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Rural Health Information Hub

Chronic Care Model

The Chronic Care Model (CCM) is a framework for improving the quality of chronic disease management delivered to patients. The CCM provides evidence-based guidelines that can be implemented to improve chronic disease care within different components of a healthcare system, which include the community, health system, self-management support, delivery system design, and decision support and clinical information systems. The model highlights how improved patient outcomes are the result of coordinated, trained, and proactive healthcare teams working closely with patients and their families/caregivers.

CCM was created over 25 years ago and has been adapted and used throughout the country and world. The structure and delivery of CCM programs vary. Typical components include providing information about the disease(s), offering education about behavior change, and providing information about medication adherence and management.

Examples of Rural Programs Using the Chronic Care Model (CCM)

  • The Health Wagon provides comprehensive healthcare services to people with chronic diseases in Southwestern Virginia. Using a nurse practitioner care coordinator, the Health Wagon uses the chronic care model — including coordination with an endocrinology clinic for specialized diabetes care — to reach patients with diabetes and other chronic diseases.
  • EnhanceWellness (EW) is an evidence-based and patient-centered program, based on the CCM, that pairs older patients who have a chronic disease and/or disability with a personal health coach. The health coaches work with healthcare systems to connect patients to services and support groups to improve quality of life. Personal health coaches can be social workers, nurses, or community health workers. The program can be delivered in person or remotely, is adapted to different languages, and has been implemented in different parts of the country. EW uses assessment tools to help participants develop action plans with their coaches to make improvements to their health.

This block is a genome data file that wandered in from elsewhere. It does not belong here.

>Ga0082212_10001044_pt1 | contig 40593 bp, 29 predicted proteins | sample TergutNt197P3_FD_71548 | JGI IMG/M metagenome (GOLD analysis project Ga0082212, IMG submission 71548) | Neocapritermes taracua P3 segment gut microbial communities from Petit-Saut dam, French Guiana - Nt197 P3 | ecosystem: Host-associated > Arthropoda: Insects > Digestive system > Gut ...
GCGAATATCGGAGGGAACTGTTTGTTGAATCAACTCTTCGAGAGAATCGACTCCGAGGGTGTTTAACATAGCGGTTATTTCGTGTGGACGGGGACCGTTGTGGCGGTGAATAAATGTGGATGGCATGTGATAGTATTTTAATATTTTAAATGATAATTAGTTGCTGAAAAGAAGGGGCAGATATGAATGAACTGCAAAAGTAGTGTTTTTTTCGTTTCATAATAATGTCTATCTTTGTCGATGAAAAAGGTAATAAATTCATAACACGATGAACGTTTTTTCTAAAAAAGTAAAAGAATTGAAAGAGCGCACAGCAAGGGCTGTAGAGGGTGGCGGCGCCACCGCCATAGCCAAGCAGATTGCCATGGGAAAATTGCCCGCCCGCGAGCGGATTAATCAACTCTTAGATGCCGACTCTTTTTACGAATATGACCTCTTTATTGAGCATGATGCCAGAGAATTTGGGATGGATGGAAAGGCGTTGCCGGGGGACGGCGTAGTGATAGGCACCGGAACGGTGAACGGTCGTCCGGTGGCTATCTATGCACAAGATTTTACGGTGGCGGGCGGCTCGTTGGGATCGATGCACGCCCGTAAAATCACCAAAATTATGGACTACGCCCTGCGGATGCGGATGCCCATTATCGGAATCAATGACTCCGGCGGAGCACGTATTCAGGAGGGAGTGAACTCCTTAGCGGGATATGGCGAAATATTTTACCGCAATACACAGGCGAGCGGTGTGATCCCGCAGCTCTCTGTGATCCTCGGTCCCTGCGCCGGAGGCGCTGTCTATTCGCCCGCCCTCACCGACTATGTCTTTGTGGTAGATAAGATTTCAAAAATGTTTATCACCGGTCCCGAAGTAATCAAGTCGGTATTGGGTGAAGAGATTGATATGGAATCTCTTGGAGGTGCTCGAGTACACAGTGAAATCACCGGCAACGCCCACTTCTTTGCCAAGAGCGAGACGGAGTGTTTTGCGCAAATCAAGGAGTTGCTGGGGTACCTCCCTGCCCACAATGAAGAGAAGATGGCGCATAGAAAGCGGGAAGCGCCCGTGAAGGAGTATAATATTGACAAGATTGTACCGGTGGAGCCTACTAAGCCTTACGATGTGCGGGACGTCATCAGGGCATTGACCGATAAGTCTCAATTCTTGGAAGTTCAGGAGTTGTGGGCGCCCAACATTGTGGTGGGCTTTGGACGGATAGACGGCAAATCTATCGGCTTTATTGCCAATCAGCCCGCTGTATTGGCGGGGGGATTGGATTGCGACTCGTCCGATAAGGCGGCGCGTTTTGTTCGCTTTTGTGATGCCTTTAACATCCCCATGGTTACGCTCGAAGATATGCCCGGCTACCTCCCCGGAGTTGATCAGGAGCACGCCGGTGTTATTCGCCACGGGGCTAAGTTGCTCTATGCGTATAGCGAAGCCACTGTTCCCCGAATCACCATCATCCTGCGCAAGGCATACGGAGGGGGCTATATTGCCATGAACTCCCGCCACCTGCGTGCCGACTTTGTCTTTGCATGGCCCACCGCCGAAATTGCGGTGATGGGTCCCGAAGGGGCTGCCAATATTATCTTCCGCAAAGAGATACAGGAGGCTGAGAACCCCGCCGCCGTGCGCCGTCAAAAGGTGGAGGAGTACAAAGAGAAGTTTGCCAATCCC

• Health West in Power County, Idaho is using CCM and care coordination — specifically, the patient-centered medical home model — to help patients living with diabetes, heart disease, and other chronic diseases. The program is delivering education on the ABCs of heart health, and other activities, to help patients manage illnesses and improve outcomes.
  • The Oswego Health Care Management program was developed to improve care coordination, access to care, and outcomes for people with complex medical and behavioral health conditions and who have or are at risk of heart disease. Nurse care managers work with patients and their primary care teams to support participants with managing their illness after an inpatient hospital stay. The program is working to integrate care for patients and to make system-level changes to provide chronic disease care driven by patient goals and needs.
  • The 4 Hearts Sake project is being implemented in rural Kentucky through the Community Medical Clinic and partners such as Pennyroyal Healthcare Service, using CCM to help with program design. The program focuses on people managing chronic conditions such as obesity, diabetes, heart disease, and cancer. The program offers prevention and treatment options, including primary care services to help improve these conditions, and referrals to other services to help provide holistic patient care. Physicians, nurses, and health coaches work with patients to develop management care plans with achievable health goals.